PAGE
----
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Labour’s broken promise No 2: Proceeds of crime

Simon Power MP
National Party Justice & Corrections Spokesman

30 September 2008

Labour’s broken promise No 2 on law & order:
Gangs’ proceeds of crime

The Labour Government has failed to deliver on its 2005 election promise to hit gangs where it hurts by removing the proceeds of their crimes, says National’s Justice & Corrections spokesman, Simon Power.

“Labour has promised long but delivered short on yet another promise to attack the gangs.

“At the 2005 election they promised to 'pass into law a civil forfeiture regime to allow gangs to be stripped of the proceeds of crime’, having introduced legislation earlier that year.

“In July 2006, that bill was dumped without being debated and nothing more was heard of it until March 2007 – nearly 18 months after the election – when they introduced the Criminal Proceeds (Recovery) Bill.

“But a further 18 months later and that bill is still languishing in Parliament awaiting its second reading, despite an overwhelming majority of parties supporting it.

If passing that new law wasn't a priority, why did Labour say:

• ‘The bill will have an immediate impact on becoming law’, and that ‘millions of dollars a year will be confiscated from gangs’ (Phil Goff, 21 June 2005).
• ‘The NZ Government is committed to progressing this bill through the House and resourcing the implementation of the new regime.’ (Mark Burton, 22 November 2005).
• The bill ‘when passed will be an important tool to combat those who are corrupt and will permit confiscation orders without the need for a criminal conviction.’ (Mark Burton, 22 May 2006).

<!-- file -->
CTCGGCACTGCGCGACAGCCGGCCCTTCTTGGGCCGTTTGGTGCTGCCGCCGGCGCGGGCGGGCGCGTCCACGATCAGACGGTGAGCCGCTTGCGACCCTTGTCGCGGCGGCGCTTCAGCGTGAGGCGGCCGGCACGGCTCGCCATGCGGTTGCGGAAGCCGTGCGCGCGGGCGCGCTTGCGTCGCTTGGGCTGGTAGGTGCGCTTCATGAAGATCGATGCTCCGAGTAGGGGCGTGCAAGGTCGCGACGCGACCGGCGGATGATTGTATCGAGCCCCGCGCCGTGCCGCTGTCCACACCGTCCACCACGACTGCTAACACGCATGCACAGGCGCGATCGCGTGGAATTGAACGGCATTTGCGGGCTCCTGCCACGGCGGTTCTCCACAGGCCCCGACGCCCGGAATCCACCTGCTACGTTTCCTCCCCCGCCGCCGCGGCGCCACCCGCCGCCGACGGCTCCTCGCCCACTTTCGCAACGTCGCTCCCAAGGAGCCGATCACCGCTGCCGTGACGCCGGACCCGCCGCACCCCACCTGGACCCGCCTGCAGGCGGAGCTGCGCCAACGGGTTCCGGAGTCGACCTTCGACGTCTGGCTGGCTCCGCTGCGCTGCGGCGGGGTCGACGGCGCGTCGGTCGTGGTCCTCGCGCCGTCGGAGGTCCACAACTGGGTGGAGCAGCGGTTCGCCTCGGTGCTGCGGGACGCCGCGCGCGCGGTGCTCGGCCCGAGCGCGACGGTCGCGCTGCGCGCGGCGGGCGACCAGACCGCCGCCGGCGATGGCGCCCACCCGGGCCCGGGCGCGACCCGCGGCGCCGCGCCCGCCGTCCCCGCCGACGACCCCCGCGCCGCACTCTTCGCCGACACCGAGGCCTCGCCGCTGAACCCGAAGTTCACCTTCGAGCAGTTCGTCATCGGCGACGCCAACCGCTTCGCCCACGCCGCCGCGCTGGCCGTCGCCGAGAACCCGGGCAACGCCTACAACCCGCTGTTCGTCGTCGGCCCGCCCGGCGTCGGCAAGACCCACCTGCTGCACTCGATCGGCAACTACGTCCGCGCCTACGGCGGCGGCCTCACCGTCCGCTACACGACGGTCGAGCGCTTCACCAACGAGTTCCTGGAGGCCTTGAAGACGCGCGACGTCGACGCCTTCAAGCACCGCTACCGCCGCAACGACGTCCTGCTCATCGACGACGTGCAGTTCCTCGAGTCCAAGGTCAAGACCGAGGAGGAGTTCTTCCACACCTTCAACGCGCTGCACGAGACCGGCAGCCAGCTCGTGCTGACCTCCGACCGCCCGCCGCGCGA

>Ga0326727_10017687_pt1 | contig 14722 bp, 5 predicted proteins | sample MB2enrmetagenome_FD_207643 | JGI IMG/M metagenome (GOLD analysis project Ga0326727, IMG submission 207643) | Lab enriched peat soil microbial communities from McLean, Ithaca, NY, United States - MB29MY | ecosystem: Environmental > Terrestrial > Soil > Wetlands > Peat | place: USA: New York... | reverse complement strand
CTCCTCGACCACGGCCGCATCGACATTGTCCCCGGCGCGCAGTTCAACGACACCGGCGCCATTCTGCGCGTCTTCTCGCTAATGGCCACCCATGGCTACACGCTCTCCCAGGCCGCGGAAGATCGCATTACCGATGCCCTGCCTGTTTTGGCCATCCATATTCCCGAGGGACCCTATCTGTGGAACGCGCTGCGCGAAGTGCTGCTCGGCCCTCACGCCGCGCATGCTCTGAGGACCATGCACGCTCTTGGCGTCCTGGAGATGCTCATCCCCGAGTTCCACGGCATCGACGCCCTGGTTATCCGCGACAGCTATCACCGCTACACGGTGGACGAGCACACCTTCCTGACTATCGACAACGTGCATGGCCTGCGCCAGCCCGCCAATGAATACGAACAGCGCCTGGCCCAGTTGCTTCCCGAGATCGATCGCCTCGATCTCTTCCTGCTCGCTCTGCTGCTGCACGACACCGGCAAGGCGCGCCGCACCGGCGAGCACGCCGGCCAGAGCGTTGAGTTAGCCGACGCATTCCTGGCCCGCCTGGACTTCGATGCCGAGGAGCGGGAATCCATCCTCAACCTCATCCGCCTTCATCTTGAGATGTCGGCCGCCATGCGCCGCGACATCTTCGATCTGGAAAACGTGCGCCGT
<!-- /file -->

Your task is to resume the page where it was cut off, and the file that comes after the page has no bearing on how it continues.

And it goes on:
• ‘This bill is about cutting off the money supply to organised criminals, and I urge the House to advance it as quickly as possible, because the most effective thing we can do is to cut off the money supply to the crooks.’ (Mark Burton, 9 May 2007)

“It’s clear that Labour’s priorities have never been and never will be to make the hard decisions to tackle the gangs.

“Like their promise to stiffen penalties for gang members who break the law, their promise to strip them of the proceeds of their crimes has been put into the too-hard basket.

“They push bills such as the Public Lending Right for NZ Authors Bill through Parliament under urgency but they can’t push through essential legislation like this.

“This is another broken promise by a Government whose softly-softly approach to the gangs has merely encouraged them to thrive.”


ENDS

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